Following the collapse of the land bridges between Antarctica and other continents, the opening of seaways led to a reorganisation of ocean flow in the Southern Ocean, cooling its surface.
The last land bridge connecting Antarctica to other continents, such as Australia and South America, collapsed 34 million years ago. As the Southern Ocean completely encircled the polar continent, the currents within its waters started to change fundamentally. In turn, this led to a dramatic change in temperatures, cooling the ocean’s surface waters and leading to the development of the Antarctic Ice Sheets.
In a paper appearing in the journal Nature Communications, an international team of researchers from Australia, the Netherlands, the United Kingdom, Norway, and Germany has uncovered the Antarctic ice sheet’s mysterious origins, which puzzled have scientists for almost five decades.
“In the previous week and in the lead up to COP26, we have heard a lot about modelling projections on our planet’s future. In this study, we show that it is crucial to include atmospheric CO2 conditions as well as appropriate geographies from the past to successfully model changing climates,” Katharina Hochmuth, lead author of the paper and a research associate at the University of Leicester, and member of the International Ocean Discovery Programme said in a press release.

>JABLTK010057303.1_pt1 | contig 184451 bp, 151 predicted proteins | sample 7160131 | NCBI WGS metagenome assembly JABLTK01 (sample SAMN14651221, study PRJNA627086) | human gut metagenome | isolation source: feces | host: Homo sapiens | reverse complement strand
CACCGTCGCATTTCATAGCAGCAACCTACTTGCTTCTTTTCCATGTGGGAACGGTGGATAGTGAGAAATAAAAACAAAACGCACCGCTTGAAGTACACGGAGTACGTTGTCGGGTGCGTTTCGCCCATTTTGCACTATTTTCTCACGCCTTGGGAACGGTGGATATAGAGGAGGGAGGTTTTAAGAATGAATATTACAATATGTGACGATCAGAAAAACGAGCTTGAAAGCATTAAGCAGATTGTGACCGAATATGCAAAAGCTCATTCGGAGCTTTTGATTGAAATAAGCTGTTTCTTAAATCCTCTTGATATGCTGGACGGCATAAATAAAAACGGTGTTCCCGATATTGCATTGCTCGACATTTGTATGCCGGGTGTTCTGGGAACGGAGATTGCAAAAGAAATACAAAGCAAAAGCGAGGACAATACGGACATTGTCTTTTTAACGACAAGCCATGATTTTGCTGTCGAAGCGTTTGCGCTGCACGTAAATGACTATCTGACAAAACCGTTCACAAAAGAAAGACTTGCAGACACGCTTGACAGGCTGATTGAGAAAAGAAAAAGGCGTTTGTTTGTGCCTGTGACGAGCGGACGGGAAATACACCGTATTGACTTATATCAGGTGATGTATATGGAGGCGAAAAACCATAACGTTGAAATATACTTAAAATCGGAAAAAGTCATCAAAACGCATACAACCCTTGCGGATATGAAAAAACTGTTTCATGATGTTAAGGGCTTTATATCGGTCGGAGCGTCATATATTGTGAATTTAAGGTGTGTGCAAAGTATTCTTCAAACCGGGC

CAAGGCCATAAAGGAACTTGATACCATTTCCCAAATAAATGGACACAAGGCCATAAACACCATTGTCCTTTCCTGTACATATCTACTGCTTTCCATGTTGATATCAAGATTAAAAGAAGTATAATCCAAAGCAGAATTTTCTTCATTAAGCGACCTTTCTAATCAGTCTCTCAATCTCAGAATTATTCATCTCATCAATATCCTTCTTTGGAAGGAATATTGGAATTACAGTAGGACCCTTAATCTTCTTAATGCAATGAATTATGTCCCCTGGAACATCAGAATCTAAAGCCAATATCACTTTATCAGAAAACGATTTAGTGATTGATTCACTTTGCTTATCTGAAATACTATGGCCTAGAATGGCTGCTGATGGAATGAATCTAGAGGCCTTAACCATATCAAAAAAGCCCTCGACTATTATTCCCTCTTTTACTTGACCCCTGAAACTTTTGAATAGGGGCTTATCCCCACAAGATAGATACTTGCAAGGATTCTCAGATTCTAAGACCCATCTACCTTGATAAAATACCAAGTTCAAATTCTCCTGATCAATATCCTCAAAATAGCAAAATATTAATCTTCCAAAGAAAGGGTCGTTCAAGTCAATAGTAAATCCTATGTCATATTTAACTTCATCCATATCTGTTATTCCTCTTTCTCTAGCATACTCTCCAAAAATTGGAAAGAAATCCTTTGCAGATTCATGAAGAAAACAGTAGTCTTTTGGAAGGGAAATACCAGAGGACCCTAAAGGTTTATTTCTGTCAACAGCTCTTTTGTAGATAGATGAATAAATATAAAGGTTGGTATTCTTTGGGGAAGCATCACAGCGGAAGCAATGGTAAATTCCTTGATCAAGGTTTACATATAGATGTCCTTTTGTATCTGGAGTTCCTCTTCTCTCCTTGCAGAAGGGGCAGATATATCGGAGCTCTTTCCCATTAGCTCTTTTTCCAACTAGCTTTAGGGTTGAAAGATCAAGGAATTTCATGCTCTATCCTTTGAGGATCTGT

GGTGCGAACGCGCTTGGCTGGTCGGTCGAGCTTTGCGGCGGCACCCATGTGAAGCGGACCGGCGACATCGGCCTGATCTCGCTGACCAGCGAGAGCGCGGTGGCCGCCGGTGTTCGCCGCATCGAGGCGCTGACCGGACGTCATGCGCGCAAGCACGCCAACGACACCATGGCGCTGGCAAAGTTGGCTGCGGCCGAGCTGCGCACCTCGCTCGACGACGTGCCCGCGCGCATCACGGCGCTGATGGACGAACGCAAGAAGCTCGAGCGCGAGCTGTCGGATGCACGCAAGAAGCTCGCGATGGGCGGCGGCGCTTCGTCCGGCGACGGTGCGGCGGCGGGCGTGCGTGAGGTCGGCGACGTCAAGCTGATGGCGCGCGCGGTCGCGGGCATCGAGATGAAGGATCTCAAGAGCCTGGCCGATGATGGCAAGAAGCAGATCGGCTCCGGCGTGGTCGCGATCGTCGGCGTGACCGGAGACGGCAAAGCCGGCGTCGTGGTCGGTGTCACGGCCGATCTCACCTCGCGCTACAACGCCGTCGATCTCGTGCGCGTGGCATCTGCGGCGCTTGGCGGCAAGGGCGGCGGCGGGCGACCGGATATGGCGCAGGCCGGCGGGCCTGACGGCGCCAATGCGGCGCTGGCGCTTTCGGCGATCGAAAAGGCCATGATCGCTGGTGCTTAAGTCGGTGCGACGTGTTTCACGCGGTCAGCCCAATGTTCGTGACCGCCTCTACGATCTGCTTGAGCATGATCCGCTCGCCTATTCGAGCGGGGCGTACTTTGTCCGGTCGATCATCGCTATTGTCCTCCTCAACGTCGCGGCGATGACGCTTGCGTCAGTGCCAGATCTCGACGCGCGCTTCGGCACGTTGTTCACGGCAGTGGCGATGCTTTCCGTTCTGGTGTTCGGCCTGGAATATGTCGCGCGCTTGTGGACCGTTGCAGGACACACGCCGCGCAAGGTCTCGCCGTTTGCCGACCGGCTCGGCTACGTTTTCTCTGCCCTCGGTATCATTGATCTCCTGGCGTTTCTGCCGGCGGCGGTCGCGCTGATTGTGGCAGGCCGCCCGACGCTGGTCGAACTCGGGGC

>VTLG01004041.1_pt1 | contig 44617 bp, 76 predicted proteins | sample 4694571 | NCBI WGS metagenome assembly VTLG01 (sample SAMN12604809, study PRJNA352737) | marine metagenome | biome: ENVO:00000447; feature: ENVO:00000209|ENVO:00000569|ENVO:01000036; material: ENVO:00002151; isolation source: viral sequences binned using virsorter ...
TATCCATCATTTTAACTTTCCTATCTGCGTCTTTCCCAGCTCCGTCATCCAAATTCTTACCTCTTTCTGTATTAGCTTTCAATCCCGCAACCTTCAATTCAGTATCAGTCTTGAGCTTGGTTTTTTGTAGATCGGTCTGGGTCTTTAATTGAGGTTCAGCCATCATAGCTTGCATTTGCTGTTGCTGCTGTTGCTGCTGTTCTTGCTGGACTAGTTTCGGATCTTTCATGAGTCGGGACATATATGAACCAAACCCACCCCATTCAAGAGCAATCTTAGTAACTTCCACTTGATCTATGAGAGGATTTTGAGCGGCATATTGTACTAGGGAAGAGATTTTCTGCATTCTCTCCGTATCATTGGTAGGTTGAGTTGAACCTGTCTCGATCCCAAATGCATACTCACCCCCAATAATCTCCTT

A 600m change in the depth of an ocean gateway can cause a dramatic drop in coastal temperatures, and therefore, the fate of the Antarctic ice sheet.”
Using high-resolution simulations of the ocean circulations, researchers conclusively showed how the opening of the seaways around Antarctica fundamentally altered the ocean currents.
Researchers say as the last land bridges connecting Antarctica with Australia and South America began to collapse, it isolated the continent and led to a reorganisation of ocean currents in the Southern Ocean.
Ocean currents from the tropics brought warmer water to the Antarctic coast before the land bridges collapsed, but after the continent was isolated, the Southern Ocean seaways fundamentally reorganized ocean currents, drastically cooling the surface waters of the ocean surrounding the polar continent.